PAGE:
Poor Moz the Monster. He just wanted to help that little boy sleep, and instead he’s become a Christmas damp squib. The consensus is that John Lewis floundered this year with its festive advertising - of the retailer’s past five yuletide campaigns, this is the first to have garnered anything less than unanimous praise.
It’s a result that has had critics decrying John Lewis’ ‘formula’, saying it’s more tired than the boy in the ad. And looking at the recent Realeyes study conducted via face-reading AI, you might be inclined to agree: John Lewis ranks number 17, with Coca Cola’s Gogglebox spot assuming top rank.
And there’s the clue when it comes to Moz’s woes. Christmas ads are now considered cultural events – milestones, even – rather than just 30 second selling spots. So when John Lewis dropped the creative ball this year, it raised moot points about the nature of festive advertising. For me, the John Lewis letdown isn’t because of fatigue at a now-familiar formula being rolled out yet again; more pertinent is the lack of storytelling nous.
Coke and Gogglebox’s partnership proves that point. Gogglebox was initially seen as a gimmick when it first hit screens four years ago, but has since become an omnipresent part of British culture. In itself, culture is an amorphous beast: an amalgam of this and that, here and there, who we are as people, what makes us tick.
Just like the best Christmas campaigns, Gogglebox is culture. Every week, viewers sit and discuss the week’s events and television programming. Because these are people with backgrounds as diverse as the nation they speak for, the show takes on a narrative adjacent to our own lives. They’re people you can empathise with. You have your favourites. You probably can’t stand some of them. Either way, they’re personalities that reach further than just TV – Gogglebox star Scarlett Moffatt now has a successful career off the back of the show.
Where Coke has Goggleboxers reminiscing about Christmas memories and essentially watching the classic “Holidays are Coming” ad with you, John Lewis this year lacks that connection. It’s a sweet story, yes, but what does it mean? How does it make you feel? Unless you’re a Beatles purist – many of whom spat out their eggnog at the ad’s soundtrack of Elbow covering Golden Slumbers – then it probably doesn’t make you feel a lot in comparison.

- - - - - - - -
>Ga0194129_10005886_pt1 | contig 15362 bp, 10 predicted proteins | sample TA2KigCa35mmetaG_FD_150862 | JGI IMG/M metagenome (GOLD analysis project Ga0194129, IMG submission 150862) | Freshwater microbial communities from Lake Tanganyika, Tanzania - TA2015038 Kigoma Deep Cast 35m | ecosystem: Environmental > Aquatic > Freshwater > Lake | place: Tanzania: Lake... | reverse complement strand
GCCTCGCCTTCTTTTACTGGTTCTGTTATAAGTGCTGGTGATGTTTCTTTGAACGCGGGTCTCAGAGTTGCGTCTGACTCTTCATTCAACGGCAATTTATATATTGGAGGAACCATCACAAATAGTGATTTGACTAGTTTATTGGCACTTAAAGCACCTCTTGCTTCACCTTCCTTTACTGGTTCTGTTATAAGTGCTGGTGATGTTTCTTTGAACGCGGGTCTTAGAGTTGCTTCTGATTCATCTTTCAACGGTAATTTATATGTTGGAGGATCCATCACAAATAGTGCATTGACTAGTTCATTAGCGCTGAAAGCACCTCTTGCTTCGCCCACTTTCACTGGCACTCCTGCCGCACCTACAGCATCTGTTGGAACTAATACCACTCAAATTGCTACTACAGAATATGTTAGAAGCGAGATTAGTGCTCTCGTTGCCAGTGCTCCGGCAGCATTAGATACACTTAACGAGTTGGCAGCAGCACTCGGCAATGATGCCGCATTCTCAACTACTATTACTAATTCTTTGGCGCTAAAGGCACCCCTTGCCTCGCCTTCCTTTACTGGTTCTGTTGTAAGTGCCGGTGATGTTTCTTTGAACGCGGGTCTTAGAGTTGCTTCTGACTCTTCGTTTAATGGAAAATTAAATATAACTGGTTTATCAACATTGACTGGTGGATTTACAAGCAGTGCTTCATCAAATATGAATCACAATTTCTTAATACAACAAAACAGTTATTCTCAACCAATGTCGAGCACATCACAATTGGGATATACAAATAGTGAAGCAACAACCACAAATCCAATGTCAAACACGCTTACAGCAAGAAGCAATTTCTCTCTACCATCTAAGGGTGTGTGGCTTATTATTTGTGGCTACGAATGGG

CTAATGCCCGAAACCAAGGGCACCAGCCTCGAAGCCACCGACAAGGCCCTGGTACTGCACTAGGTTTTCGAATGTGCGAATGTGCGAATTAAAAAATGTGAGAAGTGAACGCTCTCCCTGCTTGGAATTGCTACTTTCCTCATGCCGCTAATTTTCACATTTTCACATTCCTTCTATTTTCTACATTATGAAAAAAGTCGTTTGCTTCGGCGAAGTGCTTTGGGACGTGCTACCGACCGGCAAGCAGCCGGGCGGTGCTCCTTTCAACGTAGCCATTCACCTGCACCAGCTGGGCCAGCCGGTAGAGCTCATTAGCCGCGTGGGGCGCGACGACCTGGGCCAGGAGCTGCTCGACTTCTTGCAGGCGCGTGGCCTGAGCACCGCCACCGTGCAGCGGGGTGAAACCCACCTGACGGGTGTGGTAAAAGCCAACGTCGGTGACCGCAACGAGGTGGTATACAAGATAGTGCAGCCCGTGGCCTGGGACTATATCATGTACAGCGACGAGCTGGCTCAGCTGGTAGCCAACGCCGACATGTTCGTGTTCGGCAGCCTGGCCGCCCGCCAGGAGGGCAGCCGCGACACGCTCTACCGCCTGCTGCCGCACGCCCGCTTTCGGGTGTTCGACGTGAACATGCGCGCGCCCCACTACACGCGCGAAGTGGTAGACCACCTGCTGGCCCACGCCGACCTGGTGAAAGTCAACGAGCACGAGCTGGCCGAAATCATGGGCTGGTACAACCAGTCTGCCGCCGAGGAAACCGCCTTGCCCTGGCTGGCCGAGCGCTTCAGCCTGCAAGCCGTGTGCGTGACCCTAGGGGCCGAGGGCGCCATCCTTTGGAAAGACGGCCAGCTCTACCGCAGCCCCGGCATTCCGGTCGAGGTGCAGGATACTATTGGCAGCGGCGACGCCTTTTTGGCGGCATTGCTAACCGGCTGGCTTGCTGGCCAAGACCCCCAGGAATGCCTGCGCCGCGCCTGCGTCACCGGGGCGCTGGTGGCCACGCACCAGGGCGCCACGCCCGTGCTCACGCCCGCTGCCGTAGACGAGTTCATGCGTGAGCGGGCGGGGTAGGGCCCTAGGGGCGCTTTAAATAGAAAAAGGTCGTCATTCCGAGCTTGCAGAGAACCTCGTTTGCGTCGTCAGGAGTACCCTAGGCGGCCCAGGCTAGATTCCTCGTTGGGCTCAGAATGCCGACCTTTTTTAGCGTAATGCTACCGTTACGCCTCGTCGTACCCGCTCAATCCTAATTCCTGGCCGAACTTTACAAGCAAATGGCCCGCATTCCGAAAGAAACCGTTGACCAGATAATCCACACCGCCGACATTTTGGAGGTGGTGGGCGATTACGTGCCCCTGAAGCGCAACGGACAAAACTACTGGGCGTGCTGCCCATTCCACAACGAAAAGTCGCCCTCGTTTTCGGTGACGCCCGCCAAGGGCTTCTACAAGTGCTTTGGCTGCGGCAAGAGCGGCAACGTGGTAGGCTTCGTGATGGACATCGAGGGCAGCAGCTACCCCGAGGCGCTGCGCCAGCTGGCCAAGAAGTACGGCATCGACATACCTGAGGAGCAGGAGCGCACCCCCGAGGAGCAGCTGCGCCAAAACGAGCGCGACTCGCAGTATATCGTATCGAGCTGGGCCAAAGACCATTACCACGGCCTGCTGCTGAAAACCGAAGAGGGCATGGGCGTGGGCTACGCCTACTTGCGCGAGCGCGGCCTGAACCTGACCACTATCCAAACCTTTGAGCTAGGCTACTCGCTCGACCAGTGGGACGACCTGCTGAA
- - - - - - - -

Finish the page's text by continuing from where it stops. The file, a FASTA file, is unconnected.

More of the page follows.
It doesn’t tap into the mood of the nation. It doesn’t connect – it solves the boy’s problems, but what about ours? M&S’s Paddington ad, for example, gets directly to the heart. The plot of well-laid marmalade is hopeful and escapist. Paddington sees the good in everyone and that’s what resonates with viewers in these uncertain, pre-Brexit times; his naivety is something we could all learn from, something we wish was replicated the world over. Austerity has driven wages down, prices have risen, we’re not as wealthy, yet this little bear offers us a jar of hope. What’s not Christmassy about that?
When times were good, ads were lavish. “Splash out! May as well get two turkeys, just in case!” Since the recession, taking a moralistic, sensitive standpoint has been the obvious winner, and it’s what’s needed to connect with people.
But Christmas campaigns still have to be about exactly that: Christmas. Marketers should use the nation’s mood as a starting point, the building blocks for the finished product. It doesn’t have to be an explicit reason – Paddington wasn’t arguing the pros and cons of leaving the EU – but to properly cut through, ads should tie themselves to how we as consumers feel at Christmas, given the past 12 months' ramifications.
There are only seven stories in the world, so to actually make Christmas ads stand out, the characters need to resonate. The plot needs to be relatable to where we are now, as a nation. These campaigns have become blockbuster events, and to live up to that hype, they need to live our lives.
Brian Cooper is the outgoing chief creative officer at Oliver Group UK